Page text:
On Piketty’s Arguments Against Basic Income: How Applicable Are They to India?

Principles of social welfare and better governance do not necessarily contradict the several arguments in favour of universal basic income in the Indian context.

Under the existing political constraints, achieving a universal basic income at a reasonable minimum level will be a big step forward. Credit: Reuters

Under the existing political constraints, achieving a universal basic income at a reasonable minimum level will be a big step forward. Credit: Reuters

The Wire recently carried a translated version of an op-ed piece that my long-time friend Thomas Piketty wrote for Le Monde on December 13, 2016, arguing against the idea of basic income for France. Since some of us have argued in favour of a universal basic income (UBI) for India – see, for example, the symposium in the blog Ideas for India in September 2016 – it is important to point out that Piketty’s arguments do not necessarily negate the arguments for UBI in India.

Piketty thinks France should aim higher than just a basic income of 530 or 800 Euros per month, “to formulate more ambitious objectives which cover the distribution of income and wealth in its entirety and, consequently, the distribution of access to power and opportunities”. To those of us who are egalitarians, such lofty objectives are admirable as long-term goals also for India, but under the existing political constraints, if we can achieve UBI at a reasonable minimum level, it’ll be a big step forward. I doubt if Piketty would want the best to be the enemy of the good.

Piketty advocates steeply progressive income and wealth taxes, but in India only about 1% of people actually pay any income tax, and the wealth and inheritance taxes have been abolished, the former recently and the latter three decades back. India used to have steeply progressive income taxes with very high marginal rates, but they often led to large-scale tax evasion. While there is some scope for more progressive taxes in India, particularly on capital gains and real estate and agriculture, we have to think of other available means of redistribution. Similarly, Piketty advocates a ‘fair wage’, but we have to keep in mind that in our country even the statutory paltry minimum wage is not earned by the vast majority of workers who are in the informal sector.

Since the supporters of UBI do not want it in any way to substitute for attempts to improve education and health, we should whole-heartedly endorse Piketty’s call for more egalitarian education policies. Similarly, we should also support his call for more worker participation in governance within the firm, as in Germany and Sweden, an issue to which our trade unions have not paid enough attention. These principles of social welfare and better governance are in no way contradictory with UBI in India.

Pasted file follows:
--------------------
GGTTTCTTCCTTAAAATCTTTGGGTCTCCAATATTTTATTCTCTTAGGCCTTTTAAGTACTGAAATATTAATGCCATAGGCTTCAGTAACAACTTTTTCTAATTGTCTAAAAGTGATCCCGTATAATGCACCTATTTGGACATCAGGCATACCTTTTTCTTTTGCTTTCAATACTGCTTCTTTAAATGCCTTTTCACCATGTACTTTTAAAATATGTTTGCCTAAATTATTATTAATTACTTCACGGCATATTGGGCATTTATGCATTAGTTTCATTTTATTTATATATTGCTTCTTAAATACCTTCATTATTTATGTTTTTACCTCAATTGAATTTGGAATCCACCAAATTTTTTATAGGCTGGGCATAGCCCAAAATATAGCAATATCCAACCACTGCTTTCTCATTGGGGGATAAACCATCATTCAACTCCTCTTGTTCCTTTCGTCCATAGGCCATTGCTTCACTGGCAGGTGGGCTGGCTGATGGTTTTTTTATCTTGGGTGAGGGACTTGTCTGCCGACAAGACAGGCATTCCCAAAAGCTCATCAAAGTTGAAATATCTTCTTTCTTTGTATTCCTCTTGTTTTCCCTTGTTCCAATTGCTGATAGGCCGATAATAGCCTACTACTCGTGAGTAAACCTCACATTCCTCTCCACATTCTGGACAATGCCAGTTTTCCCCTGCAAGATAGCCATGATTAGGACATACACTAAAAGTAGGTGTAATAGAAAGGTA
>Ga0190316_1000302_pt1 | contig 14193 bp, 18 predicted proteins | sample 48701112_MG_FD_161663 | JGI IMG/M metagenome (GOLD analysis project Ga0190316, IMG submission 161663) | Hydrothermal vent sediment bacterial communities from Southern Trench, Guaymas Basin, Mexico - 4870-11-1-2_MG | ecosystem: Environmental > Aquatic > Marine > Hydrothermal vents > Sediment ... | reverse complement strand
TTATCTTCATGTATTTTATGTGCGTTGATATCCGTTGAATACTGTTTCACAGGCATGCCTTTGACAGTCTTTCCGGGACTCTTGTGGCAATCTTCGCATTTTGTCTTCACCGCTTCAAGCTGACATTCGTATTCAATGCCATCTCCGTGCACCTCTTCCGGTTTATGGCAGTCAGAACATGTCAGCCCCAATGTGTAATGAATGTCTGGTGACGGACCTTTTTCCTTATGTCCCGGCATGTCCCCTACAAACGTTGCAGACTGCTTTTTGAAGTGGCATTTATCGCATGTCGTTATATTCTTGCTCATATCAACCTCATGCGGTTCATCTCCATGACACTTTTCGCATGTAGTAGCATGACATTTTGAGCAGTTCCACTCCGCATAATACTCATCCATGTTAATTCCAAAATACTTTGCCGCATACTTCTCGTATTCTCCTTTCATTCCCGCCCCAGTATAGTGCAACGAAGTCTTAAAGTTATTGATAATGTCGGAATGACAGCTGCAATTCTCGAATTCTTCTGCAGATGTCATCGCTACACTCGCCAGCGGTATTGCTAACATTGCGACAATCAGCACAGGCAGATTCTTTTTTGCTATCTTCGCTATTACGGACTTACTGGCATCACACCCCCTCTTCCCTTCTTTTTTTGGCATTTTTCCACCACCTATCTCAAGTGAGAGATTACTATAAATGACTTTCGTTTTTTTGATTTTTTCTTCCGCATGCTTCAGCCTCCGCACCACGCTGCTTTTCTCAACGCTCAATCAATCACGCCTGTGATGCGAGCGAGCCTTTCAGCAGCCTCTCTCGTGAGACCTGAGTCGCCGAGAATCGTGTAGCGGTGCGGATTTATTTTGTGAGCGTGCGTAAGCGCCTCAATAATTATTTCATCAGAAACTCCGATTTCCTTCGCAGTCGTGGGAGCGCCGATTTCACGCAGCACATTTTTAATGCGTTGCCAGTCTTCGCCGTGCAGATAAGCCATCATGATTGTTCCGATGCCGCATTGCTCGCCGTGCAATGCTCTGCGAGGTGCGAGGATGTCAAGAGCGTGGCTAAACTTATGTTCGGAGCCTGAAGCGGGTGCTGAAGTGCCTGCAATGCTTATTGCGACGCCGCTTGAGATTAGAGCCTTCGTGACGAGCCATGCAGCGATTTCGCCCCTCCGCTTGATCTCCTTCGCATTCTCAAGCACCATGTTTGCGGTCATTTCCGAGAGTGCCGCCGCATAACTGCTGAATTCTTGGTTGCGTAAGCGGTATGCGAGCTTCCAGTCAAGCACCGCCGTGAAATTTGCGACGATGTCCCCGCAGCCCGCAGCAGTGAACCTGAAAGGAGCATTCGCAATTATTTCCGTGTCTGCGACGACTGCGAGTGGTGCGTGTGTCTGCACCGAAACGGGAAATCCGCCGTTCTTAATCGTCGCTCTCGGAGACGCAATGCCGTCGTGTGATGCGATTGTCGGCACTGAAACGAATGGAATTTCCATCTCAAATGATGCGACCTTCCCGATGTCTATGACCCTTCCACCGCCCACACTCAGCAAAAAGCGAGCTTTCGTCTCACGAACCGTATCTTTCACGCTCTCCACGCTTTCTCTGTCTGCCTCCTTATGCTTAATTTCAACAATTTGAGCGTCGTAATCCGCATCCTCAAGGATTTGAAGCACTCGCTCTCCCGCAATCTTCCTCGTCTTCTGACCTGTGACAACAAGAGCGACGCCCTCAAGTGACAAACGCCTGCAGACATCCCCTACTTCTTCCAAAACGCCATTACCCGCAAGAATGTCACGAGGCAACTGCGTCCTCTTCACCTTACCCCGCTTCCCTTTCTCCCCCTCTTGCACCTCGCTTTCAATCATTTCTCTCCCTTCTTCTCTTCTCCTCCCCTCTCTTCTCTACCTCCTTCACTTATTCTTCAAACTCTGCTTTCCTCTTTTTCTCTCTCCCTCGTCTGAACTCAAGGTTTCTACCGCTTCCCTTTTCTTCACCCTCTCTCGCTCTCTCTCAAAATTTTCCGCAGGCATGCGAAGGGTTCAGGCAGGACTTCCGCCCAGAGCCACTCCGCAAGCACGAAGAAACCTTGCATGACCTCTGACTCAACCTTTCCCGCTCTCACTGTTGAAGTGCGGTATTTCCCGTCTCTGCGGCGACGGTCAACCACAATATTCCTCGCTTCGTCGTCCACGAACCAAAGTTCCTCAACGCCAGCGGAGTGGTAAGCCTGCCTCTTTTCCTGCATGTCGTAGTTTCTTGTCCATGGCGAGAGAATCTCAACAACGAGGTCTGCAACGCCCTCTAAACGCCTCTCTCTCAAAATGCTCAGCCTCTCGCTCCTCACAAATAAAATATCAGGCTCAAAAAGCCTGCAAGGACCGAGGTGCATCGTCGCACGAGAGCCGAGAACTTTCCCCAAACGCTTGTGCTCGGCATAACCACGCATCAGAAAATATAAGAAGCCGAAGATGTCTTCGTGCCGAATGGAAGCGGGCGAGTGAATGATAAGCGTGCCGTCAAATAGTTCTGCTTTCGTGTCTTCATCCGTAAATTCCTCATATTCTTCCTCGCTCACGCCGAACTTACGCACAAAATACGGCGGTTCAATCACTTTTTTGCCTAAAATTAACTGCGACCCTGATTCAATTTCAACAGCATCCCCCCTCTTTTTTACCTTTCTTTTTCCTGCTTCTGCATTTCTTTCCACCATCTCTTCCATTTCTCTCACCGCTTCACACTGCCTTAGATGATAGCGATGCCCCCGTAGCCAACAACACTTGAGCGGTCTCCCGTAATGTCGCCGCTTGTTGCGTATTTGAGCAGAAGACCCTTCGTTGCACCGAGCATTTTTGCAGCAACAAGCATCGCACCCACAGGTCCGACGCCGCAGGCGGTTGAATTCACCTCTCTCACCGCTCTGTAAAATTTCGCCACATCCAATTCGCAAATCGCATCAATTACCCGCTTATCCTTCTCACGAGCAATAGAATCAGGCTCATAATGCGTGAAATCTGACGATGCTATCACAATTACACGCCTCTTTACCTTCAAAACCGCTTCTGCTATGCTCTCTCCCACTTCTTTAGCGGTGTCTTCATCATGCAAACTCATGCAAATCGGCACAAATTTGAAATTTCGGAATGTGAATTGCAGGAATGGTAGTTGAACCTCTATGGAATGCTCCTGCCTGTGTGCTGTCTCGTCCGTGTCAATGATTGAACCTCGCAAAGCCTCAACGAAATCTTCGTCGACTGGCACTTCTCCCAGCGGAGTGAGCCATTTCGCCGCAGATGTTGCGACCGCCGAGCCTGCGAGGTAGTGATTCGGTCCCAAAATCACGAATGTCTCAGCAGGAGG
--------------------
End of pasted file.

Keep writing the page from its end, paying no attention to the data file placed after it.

There are also special circumstances in favour of UBI in India that may not apply to Europe:

First, in India, the process of identifying the poor for programmes targeted to them is often costly, corrupt, complicated and controversial – survey data, for example, suggests that for India as a whole, half of the poor do not have the BPL (below the poverty line) card while one-third of the non-poor have it. Since UBI does not have to identify the poor, it is administratively much easier and cleaner.

Secondly, for women of both poor and middle-class households, a regular deposit of a basic income in their bank accounts can give a hefty boost to their autonomy within the family. Similarly, for the socially stigmatised workers in India, like scavengers and waste-carriers, UBI can provide an escape ladder and induce society to mechanise as much as possible such unwanted filthy jobs.

Thirdly, for the vast masses of the self-employed poor and the marginalised casual and migrant workers (without access to any of the welfare benefits that Piketty’s compatriot French workers currently enjoy), UBI can be a great relief for the stark livelihood uncertainties they face daily. It will also enhance their bargaining power against the traders, middlemen, contractors, creditors and landlords they encounter.

In my piece in the Ideas for India symposium, I have suggested that a UBI of Rs 10,000 per person is financially feasible if it is funded by the total subsidies that, according to some estimates, the government (Centre and the states) currently gives to the better-off people plus the ‘revenues foregone’ in the form of tax concessions and the like given mainly to the corporate sector.

Of course, the better-off people in India – businessmen, rich farmers, the salaried class – will not easily give up on the subsidies they currently enjoy. But this means we should think in terms of mobilising public opinion and activate social movements on a platform like UBI. In particular, as the workers in the informal sector will be the largest beneficiaries of UBI, it can provide a common bridge between them and the unionised formal sector workers, a divide which for many years has weakened the labour movement.

So it will be a pity if Piketty’s arguments for a more ambitious egalitarian policy for France, reproduced in The Wire, cause a misleading impression against the idea of basic income in India.

Pranab Bardhan is Professor Emeritus of Economics at the University of California, Berkley.